Vote with your feet. Please.


The Pope has invited entire Anglican congregations to defect en masse to the Catholic Church. As the journalist for above linked the Christian Science Monitor article puts it, "it could...result in hundreds of thousands of churchgoers unhappy with openly gay and female clerics defecting to Rome."

Personally, if I were an Anglican (which I am not), my reaction to those who wanted to defect would be, don't let the door hit you on your way out. It is clear to me as I look at the Anglican communion from the outside that reactionaries have served as a major stumbling block to progressive change, as leading Anglicans have struggled to somehow make everyone happy (as if that were possible); so if those same reactionaries want to leave in favor of a church whose leadership proudly proclaims its homophobia and its misogyny, I say more power to them. I think there is something to be said for people voting with their feet; this allows the denominations to sort themselves out theologically and allows progressives to move forward without having to accommodate obstructionists who are stuck in the dark ages. As John Shelby Spong expressed it in his manifesto, talking to such people is pointless anyway.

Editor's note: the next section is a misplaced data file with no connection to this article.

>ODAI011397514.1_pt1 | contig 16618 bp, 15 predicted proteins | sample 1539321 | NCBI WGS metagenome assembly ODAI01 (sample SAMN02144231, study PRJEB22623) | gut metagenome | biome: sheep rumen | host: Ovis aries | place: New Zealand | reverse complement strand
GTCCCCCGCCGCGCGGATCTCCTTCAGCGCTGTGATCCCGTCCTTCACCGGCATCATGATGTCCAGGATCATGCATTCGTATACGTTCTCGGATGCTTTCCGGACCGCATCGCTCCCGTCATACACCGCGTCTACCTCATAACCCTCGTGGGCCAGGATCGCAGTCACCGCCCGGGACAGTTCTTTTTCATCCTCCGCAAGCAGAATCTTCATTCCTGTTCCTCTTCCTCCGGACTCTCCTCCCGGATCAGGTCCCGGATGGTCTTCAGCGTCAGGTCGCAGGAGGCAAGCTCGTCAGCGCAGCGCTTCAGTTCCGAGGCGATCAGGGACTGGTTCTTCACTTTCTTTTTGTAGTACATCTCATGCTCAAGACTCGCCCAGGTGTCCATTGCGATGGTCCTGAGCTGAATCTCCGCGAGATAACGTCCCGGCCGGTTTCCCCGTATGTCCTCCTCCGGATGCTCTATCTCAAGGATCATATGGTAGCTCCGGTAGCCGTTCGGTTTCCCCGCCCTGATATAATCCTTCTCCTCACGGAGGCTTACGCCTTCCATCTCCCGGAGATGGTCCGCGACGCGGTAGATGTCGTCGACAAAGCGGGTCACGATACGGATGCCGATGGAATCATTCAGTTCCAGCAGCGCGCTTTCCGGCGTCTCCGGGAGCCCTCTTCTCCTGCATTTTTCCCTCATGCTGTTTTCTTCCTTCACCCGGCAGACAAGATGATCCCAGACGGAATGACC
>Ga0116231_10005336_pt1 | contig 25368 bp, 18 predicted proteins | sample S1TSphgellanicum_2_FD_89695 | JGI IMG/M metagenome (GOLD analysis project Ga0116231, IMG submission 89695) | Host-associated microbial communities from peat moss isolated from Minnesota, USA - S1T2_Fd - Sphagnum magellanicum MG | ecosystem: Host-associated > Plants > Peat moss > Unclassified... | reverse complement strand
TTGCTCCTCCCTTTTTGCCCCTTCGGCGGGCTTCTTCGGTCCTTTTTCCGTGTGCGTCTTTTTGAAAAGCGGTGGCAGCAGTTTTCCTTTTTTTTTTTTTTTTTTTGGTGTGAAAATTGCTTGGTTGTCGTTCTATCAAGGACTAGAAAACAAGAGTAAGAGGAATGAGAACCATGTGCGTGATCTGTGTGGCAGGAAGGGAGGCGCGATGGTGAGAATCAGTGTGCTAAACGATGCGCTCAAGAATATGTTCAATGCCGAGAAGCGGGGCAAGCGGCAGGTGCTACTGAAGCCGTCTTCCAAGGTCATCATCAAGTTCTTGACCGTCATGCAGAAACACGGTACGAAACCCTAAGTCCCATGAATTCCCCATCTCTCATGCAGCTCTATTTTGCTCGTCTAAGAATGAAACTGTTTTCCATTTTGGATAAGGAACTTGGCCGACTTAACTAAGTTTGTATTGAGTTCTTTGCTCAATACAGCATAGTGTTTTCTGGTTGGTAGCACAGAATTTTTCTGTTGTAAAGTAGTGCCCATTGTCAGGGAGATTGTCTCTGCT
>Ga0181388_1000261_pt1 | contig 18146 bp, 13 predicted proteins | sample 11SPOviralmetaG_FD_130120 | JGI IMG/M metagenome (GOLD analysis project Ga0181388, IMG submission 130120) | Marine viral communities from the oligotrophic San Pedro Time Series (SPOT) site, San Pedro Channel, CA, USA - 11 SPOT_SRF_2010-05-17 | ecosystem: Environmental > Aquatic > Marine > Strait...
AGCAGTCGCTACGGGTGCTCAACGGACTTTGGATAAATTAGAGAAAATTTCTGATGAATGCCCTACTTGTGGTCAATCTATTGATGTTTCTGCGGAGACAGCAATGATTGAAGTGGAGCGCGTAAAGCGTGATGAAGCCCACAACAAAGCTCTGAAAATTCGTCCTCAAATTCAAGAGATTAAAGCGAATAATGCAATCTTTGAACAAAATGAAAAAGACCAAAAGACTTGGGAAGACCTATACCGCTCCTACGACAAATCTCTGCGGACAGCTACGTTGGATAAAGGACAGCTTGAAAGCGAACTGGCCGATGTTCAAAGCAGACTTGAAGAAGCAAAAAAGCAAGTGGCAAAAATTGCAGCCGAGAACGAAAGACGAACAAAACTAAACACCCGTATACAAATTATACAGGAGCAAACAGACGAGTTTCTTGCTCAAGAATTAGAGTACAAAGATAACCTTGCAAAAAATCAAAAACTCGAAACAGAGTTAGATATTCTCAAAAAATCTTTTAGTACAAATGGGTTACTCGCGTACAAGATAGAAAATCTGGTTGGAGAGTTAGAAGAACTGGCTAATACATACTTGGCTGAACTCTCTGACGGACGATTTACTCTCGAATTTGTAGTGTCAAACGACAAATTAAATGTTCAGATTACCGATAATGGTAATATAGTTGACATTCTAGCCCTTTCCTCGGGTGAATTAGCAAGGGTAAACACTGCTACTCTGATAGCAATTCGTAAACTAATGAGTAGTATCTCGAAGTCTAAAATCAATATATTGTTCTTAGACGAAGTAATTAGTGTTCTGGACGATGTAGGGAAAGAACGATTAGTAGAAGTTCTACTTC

In fact, I see that with regard to the upcoming ballot initiative in Maine that seeks to overturn legislation enabling same sex marriages, the Catholic diocese of Portland, Maine is one of the top three contributors of this campaign:

Yes On One/Stand for Marriage is relying on several large organizations to provide most of its funding: the New Jersey-based National Organization for Marriage, already under scrutiny by the Maine Ethics Commission for the source of its donations, has contributed more than $500,000 to the campaign so far; the Roman Catholic Diocese of Portland has given more than $300,000 and Colorado-based Focus on the Family has raised about $90,000.
In this light we can view the fight against same-sex marriage as a kind of recruiting tool for the Catholic Church. But I would argue that religious debates should not be about popularity contests, where the denomination with the most adherents "wins". It should instead be about what is right and what is just. And in this battle, the Catholic Church stands on the wrong side of history.